With diminishing diamond production in the aging mines globally on one hand and ever-increasing demand world-wide on the other, the industry would struggle to keep pace during 2013 with growing consumption in emerging economies like India and China.
World's biggest diamond producing company De Beers has recently indicated this due to a sharp decline in its rough production during 2012 which was the lowest since 2009.The Company slashed its output by 50% cent because of the global financial instability. De Beers, owned by Anglo American, has further forecast that it would produce about 27 million carats this year, a 14% less than 2011. "The supply is going to be constrained during 2013 so we have an opportunity for further price growth this year," CEO of De Beers, Philippe Mellier has said.
Less supply, higher demand, what does that mean?
According to a report titled ‘The Global Diamond Industry: Portrait of Growth’ from Bain & Company, rough diamonds had reached to record prices in the summer of 2011, but since then the prices have slipped back to 2010 levels on worldwide macroeconomic worries. However, present prices are still higher than the historic levels reached in summer of 2008, and now new rough supply is estimated to fall short of new demand during the next two decades, that could push prices to new highs.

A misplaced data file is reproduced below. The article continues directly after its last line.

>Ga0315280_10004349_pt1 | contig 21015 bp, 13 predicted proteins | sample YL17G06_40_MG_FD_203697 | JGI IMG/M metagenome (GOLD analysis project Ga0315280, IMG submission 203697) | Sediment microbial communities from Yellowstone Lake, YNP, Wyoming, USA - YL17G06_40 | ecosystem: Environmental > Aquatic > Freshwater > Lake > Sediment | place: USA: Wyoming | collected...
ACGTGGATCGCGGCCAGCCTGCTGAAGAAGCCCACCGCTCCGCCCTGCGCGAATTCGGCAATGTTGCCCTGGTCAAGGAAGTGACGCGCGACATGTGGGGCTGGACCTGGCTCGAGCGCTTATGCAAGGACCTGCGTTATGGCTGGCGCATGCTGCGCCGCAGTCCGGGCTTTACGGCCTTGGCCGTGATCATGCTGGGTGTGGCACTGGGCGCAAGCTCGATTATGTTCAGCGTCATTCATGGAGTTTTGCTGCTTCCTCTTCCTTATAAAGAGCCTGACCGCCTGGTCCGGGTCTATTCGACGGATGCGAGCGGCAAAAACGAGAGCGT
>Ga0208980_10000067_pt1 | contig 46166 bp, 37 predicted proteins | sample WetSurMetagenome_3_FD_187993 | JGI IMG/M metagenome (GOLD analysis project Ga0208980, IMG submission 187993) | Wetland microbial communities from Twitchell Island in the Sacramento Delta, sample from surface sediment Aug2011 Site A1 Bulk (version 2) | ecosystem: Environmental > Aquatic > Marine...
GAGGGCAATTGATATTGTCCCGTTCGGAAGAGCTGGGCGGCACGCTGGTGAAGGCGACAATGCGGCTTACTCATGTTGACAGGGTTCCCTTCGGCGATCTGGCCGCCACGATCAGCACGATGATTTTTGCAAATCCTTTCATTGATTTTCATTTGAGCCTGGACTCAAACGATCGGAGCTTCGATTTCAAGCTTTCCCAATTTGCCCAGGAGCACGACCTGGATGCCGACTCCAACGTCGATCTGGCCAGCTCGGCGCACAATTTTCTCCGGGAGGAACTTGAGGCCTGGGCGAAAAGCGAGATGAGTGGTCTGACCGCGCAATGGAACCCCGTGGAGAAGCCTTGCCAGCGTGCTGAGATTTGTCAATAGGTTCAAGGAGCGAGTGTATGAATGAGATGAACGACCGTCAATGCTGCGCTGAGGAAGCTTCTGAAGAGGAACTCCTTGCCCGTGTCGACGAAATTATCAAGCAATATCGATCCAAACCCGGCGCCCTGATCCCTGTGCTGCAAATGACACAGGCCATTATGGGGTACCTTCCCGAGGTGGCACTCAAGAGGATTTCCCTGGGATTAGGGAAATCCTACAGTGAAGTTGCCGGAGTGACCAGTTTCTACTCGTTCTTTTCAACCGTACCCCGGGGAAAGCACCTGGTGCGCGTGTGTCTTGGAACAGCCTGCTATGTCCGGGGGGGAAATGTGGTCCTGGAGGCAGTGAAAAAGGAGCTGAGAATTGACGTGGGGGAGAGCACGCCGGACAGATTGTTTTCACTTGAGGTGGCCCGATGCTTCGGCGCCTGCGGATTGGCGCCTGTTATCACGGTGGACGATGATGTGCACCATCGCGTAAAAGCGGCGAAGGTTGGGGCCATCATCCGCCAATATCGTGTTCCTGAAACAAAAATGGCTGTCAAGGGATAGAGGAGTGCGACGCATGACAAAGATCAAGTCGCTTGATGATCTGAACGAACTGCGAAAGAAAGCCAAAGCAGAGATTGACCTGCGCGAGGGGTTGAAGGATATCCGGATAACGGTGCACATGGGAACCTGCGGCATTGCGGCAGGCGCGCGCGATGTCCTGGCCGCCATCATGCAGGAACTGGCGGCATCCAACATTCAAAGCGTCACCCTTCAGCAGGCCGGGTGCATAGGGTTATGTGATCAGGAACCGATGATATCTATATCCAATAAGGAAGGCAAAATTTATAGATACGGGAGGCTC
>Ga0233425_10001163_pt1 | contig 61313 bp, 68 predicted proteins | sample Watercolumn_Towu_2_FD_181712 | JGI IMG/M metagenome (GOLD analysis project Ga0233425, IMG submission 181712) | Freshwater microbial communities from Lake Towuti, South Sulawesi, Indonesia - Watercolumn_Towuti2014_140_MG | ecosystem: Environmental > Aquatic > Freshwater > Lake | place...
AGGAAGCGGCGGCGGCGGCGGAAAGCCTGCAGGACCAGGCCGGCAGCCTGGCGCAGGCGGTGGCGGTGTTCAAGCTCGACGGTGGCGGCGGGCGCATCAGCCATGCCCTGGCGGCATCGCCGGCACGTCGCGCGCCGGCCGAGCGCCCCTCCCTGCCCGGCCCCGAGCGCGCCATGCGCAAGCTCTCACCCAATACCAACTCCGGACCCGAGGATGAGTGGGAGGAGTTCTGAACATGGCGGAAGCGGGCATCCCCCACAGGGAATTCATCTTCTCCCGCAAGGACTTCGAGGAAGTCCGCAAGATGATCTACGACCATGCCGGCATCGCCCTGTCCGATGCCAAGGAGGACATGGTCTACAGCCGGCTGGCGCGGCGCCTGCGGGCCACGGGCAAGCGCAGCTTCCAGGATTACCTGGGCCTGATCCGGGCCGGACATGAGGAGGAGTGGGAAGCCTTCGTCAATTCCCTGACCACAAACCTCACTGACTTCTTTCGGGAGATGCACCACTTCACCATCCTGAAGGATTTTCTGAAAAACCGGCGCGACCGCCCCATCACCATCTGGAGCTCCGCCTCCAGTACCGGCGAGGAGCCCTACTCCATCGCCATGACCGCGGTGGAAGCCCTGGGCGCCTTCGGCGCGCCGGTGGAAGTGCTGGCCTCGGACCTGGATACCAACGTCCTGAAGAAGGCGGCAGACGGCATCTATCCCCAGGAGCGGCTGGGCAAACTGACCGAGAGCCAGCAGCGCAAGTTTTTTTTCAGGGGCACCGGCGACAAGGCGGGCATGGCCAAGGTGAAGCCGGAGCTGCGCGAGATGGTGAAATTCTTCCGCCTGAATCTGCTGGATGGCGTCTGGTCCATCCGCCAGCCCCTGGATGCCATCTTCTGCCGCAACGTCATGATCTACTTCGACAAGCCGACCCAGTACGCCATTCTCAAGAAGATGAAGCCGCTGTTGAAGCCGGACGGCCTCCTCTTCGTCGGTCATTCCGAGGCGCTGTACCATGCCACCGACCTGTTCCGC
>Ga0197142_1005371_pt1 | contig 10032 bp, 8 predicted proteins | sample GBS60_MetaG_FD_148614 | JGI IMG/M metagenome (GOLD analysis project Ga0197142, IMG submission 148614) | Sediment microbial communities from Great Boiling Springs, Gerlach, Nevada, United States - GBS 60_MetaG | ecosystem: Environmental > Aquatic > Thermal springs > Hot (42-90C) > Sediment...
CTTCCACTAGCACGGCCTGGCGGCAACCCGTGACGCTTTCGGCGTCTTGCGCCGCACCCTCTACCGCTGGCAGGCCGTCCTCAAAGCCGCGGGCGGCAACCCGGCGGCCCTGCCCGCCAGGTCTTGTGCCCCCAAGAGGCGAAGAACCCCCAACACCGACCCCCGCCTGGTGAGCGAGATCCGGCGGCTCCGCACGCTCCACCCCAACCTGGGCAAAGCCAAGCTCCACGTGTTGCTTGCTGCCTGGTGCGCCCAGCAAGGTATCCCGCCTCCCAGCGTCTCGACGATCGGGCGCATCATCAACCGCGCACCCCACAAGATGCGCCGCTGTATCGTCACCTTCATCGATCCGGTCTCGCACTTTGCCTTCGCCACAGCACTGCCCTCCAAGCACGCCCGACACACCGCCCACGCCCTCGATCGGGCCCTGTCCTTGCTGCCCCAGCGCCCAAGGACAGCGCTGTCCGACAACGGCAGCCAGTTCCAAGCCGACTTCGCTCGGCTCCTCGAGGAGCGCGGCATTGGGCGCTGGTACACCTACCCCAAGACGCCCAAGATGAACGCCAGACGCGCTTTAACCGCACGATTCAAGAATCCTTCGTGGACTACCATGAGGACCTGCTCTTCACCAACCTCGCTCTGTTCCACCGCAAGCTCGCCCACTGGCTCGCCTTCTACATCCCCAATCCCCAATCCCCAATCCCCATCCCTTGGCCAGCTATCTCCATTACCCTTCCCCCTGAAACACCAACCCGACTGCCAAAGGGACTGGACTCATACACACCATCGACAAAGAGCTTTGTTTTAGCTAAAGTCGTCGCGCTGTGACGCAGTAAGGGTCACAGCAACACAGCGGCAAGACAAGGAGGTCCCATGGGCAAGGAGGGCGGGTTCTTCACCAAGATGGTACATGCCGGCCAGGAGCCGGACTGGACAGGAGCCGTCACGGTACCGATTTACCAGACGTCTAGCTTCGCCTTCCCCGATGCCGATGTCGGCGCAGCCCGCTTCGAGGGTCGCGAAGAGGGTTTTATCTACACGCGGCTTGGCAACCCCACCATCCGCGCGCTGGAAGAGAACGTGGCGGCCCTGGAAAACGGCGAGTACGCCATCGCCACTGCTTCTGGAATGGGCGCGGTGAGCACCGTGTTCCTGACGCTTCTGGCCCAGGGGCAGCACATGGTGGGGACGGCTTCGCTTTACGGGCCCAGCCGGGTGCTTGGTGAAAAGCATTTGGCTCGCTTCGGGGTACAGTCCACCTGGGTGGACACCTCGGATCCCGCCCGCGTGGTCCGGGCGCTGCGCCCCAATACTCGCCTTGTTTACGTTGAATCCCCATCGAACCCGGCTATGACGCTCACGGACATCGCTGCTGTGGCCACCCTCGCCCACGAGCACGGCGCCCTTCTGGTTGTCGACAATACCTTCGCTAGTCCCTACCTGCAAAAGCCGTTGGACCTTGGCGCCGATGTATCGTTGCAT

The global diamond production had increased by 26% to $14.41 billion in 2011 as rough diamond prices soared during the same year, Kimberley Process (KP) data shows. Production fell by 3% to 123.99 million carats in 2011 by volume. The average price of production rose by 31% to $116.19 per carat. However, the year 2012 shows a different picture altogether. The global rough diamond production is expected to fall below 120 million carats (estimated data) following the diminishing production in global mines.
According to the Bain and Co. report, the global diamond demand is expected to go up by 5.9% annually through 2020, while the rough supply is expected to increase only at 2.7% over the same period. Even with annual supply growth of 2.7% through 2020, the supply of rough diamonds in 2020, estimated to be 157 million carats, will still not be equal to pre-financial crisis supply of 177 million carats which were produced in 2005.
Two of the biggest diamond mines in the world (one of them being Canada’s Ekati and the other Diavik) have exhausted open pit resources and now they are both underground mines. BHP Billiton declared a 39% drop in diamond production at Ekati diamond mine to 295,000 carats in the quarter that ended on December 31, 2012 as compared to 481,000 carats of diamonds extracted for the same period a year ago. Ekati production was lower than all comparable periods, according to the Company’s latest financial statement. At the same time, Diavik’s production is estimated to go down by 17% YOY in 2013. Apart from these, Russia’s Udachny mine is on its way to be converted into an underground operation in the next two to four years and Botswana’s Jwaneng and Orapa mines are also expected to go underground shortly.
Industry sources say that growing Indian and Chinese demand will help bolster diamond prices in 2013 as miners are struggling to keep pace with growing consumption. Chinese and Indian demand accounted for about 20% of global diamond demand this year and that this share is estimated to rise by 28% in 2016 as the diamond market would grow from $23 billion to $31 billion, according to an Anglo American presentation last month.